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  • L-House on the Prairie

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    L-House on the Prairie


    Design Elements of the Ideal L-House

    1. Standard wood-frame construction employing pine two-by-fours, two-by-eights, and one-by-tens (boards with width and depth of two by four inches, two by eight inches, and one by ten inches, or five by ten centimeters, five by 20 centimeters, and 2.5 by 25 centimeters) was used throughout.

    2. The main floor plan outline was approximately the shape of a broad L or T whose outside dimensions were about 24 by 32 feet (7.3 by 9.8 meters) (Example 1, Example 2).

    3. The main floor plan contained a rectangular or square kitchen about 16 by 16 feet (4.9 by 4.9 meters) with an east-west axis, joined at right angles to another larger rectangle about 16 by 24 feet (4.9 by 7.3 meters) that contained a 16-by-16-foot living room on the south end, and a back bedroom about eight by 16 feet (2.4 by 4.9 meters) on the north end.

    4. An open porch about five by 16 feet (1.5 by 4.9 meters), with Gothic posts supporting its roof, was fit in the angle of the L so the porch overlooked the barnyard and faced the morning light (Example).

    5. The outside kitchen and living room doors both opened onto the kitchen porch.

    6. There was sometimes a formal front door to the living room and an open front porch on the center of the west end of the house. When a formal front door was present, there was usually no living room door opening onto the kitchen porch.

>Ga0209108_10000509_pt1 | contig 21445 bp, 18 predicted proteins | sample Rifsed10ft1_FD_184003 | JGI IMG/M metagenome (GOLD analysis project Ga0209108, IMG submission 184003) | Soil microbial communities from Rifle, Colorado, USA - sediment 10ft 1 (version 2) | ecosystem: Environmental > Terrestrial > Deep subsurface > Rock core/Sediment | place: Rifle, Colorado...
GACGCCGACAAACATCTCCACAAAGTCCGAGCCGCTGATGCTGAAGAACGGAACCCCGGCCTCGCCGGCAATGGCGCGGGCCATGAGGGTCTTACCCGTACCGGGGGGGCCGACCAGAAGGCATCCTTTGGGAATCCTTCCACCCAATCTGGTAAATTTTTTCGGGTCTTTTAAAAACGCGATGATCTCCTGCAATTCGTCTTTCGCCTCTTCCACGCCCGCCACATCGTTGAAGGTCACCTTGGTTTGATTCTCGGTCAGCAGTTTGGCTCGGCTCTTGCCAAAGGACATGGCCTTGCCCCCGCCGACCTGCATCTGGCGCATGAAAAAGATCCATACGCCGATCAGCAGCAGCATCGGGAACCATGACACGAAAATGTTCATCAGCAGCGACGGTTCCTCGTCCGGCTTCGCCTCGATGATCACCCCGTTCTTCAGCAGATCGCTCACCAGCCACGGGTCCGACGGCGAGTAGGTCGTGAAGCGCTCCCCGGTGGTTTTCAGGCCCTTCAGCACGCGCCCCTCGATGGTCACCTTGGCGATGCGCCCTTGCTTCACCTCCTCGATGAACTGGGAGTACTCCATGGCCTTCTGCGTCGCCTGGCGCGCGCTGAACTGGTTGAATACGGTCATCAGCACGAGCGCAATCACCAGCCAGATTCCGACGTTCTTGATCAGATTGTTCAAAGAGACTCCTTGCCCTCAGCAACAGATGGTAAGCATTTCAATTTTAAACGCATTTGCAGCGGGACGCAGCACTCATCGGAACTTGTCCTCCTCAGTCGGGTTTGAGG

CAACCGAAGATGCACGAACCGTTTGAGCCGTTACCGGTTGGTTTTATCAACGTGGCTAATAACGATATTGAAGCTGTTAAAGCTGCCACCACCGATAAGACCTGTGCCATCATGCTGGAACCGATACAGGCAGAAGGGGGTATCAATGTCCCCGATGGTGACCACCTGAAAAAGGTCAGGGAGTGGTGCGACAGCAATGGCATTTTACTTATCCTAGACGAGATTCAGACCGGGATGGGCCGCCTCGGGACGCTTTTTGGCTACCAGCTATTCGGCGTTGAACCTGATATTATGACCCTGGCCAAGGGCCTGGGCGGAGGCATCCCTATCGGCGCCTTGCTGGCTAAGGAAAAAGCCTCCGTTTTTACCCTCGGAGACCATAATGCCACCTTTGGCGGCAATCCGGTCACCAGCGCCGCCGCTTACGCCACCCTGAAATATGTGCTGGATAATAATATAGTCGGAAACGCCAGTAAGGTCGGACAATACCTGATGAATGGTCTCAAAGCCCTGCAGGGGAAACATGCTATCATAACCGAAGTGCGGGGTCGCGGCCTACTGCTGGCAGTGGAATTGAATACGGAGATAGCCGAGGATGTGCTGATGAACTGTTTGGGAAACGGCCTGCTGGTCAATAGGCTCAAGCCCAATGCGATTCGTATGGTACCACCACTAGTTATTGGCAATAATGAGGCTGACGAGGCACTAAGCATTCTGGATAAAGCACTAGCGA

7. The elevation was one-and-a-half-stories high, with four- or eight-pane windows that measured about 28 by 60 inches (71 by 152 centimeters) evenly spaced on the walls, individually or in pairs, on the vertical center line of the south wall of the living room L (Example).

    8. The second floor contained two or three bedrooms whose shapes conformed to the rooms below them. The bedroom above the living room, with the most windows and the most headroom, was usually the master bedroom.

    9. Downstairs ceilings were about nine feet (2.7 meters). The kitchen ceiling was sometimes one foot (0.3 meters) lower than the living room ceiling. Bedroom ceilings upstairs sloped down at the outside, leaving only about an eight-foot- (2.4-meter-) wide area centered under the roof ridge at full height.

    10. The house was sheltered by a pine-shingled gable-ended roof of four basic planes at about 45 degrees to the horizontal, with 12-inch (30-centimeter) overhangs.

    11. There was often an additional gable or gable-ended dormer window fit into the south roof over the kitchen, and over the living room above the front porch, to provide additional windows into the upstairs bedrooms.

    12. A two- or three-window bay was sometimes built out from the south wall of the living room.

    13. All outside walls were covered with four- or five-inch (ten- or 13-centimeter) pine siding.

    14. Exterior decoration was generally restricted to the porch posts, railings, brackets, the gable ends, and the bay window when present (Example).